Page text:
If you ask Dylan, he wasn’t born in Minnesota. He was born in Rome. And he had the wrong parents. What is more, he wasn’t born Bob Dylan. He was born Robert Zimmerman. One of his favourite lines from Rimbaud is: “Je est un autre” (“I is someone else”). In a Halloween performance, he tells the audience that he’s wearing his Bob Dylan mask. He has a fluid personality that he reinvents. Perhaps “he” even is too concrete a word for a man who sings, in a song released a few weeks ago, that “I contain multitudes.”

When Dylan saw Buddy Holly a few days before the plane crash, he recalled that:

Then, out of the blue, the most uncanny thing happened. He looked me right straight dead in the eye, and he transmitted something. Something I didn’t know what. And it gave me the chills.

Compare this to what Dylan said decades later in 1997, after the release of his comeback album Time out of Mind: “On some night when lightning strikes, the gift was given back to me and I knew it … the essence was back.” And then compare that to how he describes his songs as something “that has been there for thousands of years, sailing around in the mist, and one day I just tuned into it.” There is no Bob Dylan. Bob Dylan is a conduit, a lightning rod for the Muse of song that sometimes comes to him and sometimes deserts him. When Dylan says “transfiguration,” he means that the Muse has come to him, inspiring him to take on the spirit that once moved Homer, Virgil, Dante, Woody Guthrie, and the other singer of tales.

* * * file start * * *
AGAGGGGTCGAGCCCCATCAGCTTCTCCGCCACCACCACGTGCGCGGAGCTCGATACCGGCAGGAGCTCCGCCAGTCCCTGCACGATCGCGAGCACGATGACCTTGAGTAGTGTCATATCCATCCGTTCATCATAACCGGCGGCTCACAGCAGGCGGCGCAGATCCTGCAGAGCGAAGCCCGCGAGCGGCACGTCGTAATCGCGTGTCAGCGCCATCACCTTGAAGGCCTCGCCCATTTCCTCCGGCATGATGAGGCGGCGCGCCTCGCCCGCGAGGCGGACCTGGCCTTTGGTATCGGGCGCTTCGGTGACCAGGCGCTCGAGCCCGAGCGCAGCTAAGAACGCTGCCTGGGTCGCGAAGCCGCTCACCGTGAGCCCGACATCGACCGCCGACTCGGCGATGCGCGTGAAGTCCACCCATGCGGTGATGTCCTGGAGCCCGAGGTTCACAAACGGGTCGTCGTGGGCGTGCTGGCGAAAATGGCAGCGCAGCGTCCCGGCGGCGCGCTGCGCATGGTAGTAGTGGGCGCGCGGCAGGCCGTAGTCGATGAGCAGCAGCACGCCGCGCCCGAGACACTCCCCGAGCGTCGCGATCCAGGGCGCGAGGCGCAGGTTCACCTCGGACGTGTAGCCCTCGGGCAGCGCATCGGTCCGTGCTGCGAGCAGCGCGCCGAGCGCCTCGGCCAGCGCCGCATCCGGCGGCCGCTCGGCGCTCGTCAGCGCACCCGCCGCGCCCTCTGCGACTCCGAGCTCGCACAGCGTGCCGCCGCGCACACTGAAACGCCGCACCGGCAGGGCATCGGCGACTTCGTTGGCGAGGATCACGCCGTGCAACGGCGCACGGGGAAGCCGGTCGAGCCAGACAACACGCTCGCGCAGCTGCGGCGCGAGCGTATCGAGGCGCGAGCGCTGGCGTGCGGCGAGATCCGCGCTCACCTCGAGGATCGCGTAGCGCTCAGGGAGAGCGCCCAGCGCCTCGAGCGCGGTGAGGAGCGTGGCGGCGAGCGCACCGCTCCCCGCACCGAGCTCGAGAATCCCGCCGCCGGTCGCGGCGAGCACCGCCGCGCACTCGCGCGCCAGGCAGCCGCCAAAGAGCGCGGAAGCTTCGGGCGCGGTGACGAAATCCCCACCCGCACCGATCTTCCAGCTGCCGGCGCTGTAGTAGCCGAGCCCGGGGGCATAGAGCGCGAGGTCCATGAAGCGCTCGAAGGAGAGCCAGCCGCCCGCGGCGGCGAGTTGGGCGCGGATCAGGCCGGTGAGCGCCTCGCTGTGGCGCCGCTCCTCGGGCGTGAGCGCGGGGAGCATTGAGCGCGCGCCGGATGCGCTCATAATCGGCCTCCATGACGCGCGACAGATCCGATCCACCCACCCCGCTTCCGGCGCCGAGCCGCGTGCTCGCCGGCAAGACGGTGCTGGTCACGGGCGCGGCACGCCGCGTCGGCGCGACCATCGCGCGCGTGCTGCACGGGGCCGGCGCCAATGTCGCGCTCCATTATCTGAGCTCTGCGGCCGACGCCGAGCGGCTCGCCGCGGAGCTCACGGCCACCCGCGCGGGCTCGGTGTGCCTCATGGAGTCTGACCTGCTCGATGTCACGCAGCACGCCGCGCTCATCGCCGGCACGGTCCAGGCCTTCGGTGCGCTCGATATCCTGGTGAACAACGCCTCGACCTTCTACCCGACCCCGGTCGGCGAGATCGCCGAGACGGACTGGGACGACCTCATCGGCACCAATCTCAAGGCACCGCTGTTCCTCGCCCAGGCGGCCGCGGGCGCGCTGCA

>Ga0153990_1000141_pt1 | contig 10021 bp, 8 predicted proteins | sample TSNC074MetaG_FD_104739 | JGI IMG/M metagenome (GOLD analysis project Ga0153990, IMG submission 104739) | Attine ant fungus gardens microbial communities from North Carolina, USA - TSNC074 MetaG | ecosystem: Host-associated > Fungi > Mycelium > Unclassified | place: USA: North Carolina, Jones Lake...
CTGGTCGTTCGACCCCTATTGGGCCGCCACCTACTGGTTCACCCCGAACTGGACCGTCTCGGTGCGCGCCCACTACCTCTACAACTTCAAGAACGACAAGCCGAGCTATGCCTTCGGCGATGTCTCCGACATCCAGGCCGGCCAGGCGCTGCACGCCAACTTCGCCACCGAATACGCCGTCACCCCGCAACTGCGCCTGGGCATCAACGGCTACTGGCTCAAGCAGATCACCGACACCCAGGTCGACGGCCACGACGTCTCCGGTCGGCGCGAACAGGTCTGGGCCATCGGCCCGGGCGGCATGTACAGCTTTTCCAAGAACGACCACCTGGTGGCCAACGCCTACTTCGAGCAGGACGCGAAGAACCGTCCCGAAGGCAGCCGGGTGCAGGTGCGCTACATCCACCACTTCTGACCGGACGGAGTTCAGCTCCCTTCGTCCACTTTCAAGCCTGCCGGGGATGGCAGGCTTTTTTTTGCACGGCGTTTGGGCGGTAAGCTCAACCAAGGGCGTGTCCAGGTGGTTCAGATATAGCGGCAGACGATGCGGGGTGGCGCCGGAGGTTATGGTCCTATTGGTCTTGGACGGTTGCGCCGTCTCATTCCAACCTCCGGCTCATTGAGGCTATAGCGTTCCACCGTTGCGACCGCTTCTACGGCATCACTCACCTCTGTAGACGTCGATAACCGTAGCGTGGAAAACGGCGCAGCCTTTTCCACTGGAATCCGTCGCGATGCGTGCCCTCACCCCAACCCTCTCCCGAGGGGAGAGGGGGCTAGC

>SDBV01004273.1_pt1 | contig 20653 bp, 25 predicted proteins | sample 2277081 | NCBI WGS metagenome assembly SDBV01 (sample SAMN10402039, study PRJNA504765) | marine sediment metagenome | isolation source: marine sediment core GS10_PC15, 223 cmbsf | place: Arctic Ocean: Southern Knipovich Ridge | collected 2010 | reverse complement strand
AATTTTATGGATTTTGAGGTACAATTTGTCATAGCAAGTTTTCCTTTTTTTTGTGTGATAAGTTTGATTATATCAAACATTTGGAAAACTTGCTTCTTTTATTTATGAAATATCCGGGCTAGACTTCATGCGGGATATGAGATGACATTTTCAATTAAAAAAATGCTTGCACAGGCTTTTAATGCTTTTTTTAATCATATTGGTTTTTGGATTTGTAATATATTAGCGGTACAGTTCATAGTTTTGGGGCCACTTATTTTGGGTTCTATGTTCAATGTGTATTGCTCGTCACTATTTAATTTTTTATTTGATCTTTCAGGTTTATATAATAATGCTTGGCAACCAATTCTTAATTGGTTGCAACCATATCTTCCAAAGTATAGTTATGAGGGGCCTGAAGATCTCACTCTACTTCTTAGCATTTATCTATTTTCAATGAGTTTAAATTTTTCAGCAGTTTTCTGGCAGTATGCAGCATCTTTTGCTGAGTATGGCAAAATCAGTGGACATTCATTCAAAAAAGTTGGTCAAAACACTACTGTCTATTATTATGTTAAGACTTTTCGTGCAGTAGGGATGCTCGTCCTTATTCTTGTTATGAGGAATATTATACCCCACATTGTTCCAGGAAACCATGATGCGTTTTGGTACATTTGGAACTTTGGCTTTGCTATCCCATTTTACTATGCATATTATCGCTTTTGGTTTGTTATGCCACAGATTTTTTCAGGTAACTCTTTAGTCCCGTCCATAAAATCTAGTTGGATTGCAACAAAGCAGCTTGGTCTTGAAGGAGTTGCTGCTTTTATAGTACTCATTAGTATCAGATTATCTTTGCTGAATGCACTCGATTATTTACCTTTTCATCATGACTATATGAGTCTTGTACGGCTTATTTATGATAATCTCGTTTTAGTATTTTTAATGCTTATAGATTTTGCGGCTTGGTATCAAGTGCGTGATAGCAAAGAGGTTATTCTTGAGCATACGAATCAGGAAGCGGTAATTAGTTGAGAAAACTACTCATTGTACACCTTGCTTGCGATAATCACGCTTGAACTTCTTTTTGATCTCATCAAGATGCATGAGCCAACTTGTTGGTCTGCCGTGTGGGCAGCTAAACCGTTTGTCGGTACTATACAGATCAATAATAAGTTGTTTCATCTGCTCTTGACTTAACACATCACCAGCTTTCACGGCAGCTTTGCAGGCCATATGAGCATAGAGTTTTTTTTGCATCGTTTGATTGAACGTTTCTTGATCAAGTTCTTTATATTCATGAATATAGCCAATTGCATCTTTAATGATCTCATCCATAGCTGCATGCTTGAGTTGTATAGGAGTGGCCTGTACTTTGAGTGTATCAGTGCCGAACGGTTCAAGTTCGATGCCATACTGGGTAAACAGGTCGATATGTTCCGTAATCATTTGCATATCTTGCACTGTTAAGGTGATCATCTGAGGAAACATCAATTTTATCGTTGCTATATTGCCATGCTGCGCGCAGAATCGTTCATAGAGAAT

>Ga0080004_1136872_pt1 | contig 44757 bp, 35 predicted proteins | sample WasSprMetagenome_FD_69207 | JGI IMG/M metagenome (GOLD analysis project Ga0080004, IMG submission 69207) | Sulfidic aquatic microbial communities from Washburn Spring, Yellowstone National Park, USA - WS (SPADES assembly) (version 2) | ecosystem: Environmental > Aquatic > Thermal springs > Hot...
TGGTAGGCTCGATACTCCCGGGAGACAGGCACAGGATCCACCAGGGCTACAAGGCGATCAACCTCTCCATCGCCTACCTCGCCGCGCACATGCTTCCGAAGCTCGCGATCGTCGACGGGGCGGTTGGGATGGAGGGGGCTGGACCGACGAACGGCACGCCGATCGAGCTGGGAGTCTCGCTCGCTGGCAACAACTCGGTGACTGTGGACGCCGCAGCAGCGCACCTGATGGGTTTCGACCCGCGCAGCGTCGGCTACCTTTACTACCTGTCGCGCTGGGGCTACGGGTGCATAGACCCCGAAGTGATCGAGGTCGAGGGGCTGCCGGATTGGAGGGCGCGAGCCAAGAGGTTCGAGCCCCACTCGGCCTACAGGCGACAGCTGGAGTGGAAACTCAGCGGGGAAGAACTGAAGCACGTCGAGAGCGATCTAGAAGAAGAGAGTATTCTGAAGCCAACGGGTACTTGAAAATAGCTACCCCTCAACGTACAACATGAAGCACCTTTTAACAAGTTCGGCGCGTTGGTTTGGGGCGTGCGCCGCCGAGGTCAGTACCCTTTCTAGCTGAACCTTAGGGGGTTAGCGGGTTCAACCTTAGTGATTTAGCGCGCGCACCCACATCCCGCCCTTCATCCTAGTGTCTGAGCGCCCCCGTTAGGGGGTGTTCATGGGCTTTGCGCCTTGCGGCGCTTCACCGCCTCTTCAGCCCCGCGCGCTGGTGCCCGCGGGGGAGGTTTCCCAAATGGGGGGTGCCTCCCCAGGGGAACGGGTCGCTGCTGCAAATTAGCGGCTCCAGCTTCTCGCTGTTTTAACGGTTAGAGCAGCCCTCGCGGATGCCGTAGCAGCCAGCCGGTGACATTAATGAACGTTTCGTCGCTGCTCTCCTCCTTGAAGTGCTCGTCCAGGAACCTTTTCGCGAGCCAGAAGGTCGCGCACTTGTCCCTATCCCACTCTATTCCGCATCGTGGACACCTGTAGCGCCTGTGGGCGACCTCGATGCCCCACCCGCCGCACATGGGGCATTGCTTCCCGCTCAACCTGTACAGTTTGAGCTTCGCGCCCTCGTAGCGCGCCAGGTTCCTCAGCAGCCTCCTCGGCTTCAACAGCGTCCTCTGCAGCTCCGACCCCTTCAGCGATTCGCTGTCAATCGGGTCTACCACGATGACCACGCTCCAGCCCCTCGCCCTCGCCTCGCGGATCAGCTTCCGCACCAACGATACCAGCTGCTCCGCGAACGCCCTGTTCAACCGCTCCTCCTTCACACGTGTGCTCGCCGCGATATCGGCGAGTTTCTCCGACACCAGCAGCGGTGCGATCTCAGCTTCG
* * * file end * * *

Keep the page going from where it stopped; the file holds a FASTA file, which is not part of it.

The songs that Dylan sings have a life of their own. Through the centuries, they find different hosts: one time they would find expression through Ovid, another time through Dante. In these modern times, they speak through Dylan. When Dylan says he’s transfigured, I take it to mean that he’s taken on the persona through which the tradition can speak out. In the 60s he was the folk singer, the original hobo. In the 70s he became the rock star. In the 80s he became the preacher. In the 90s he went back to his storytelling roots. And most recently, he’s been the mouthpiece of the Great American Songbook. Each time he changes, that’s when he’s transfigured and infused with a new jolt of energy just like that time when Buddy Holly zapped him in the 60s or in the 90s when lightning struck and the gift was given back.

I say all this about transfiguration because I’ve experienced it as well, once. I was in my early twenties. I found a book about transfiguration. There actually is no such book. But there are books that can transfigure you, and I think that that’s what happened to Dylan in Rome: he found a book he felt such an affinity towards it changed his life. The book that transfigured me was Homer’s Iliad.

I read the book in three days. Skipped out of my college classes. Didn’t eat. Didn’t sleep. Everything in it made sense to me. I grasped it all at once, and intuitively. Homer relates in the book how everything happens over and over, how the heroes duel again and again in an eerily similar sequence. I got it all: the power of fate, even over the gods. It all clicked: the fatalistic heroes who were caught in the hierarchical power of the heroic code, a zero-sum game. “When my time comes,” they say, “I’ll breathe my last. But until that time comes, I am.” I was struck by the theodicy of the poem: we suffer to become a song for the singers of the future. I was transfigured, transported into a heroic world that had more sense than today’s wild world.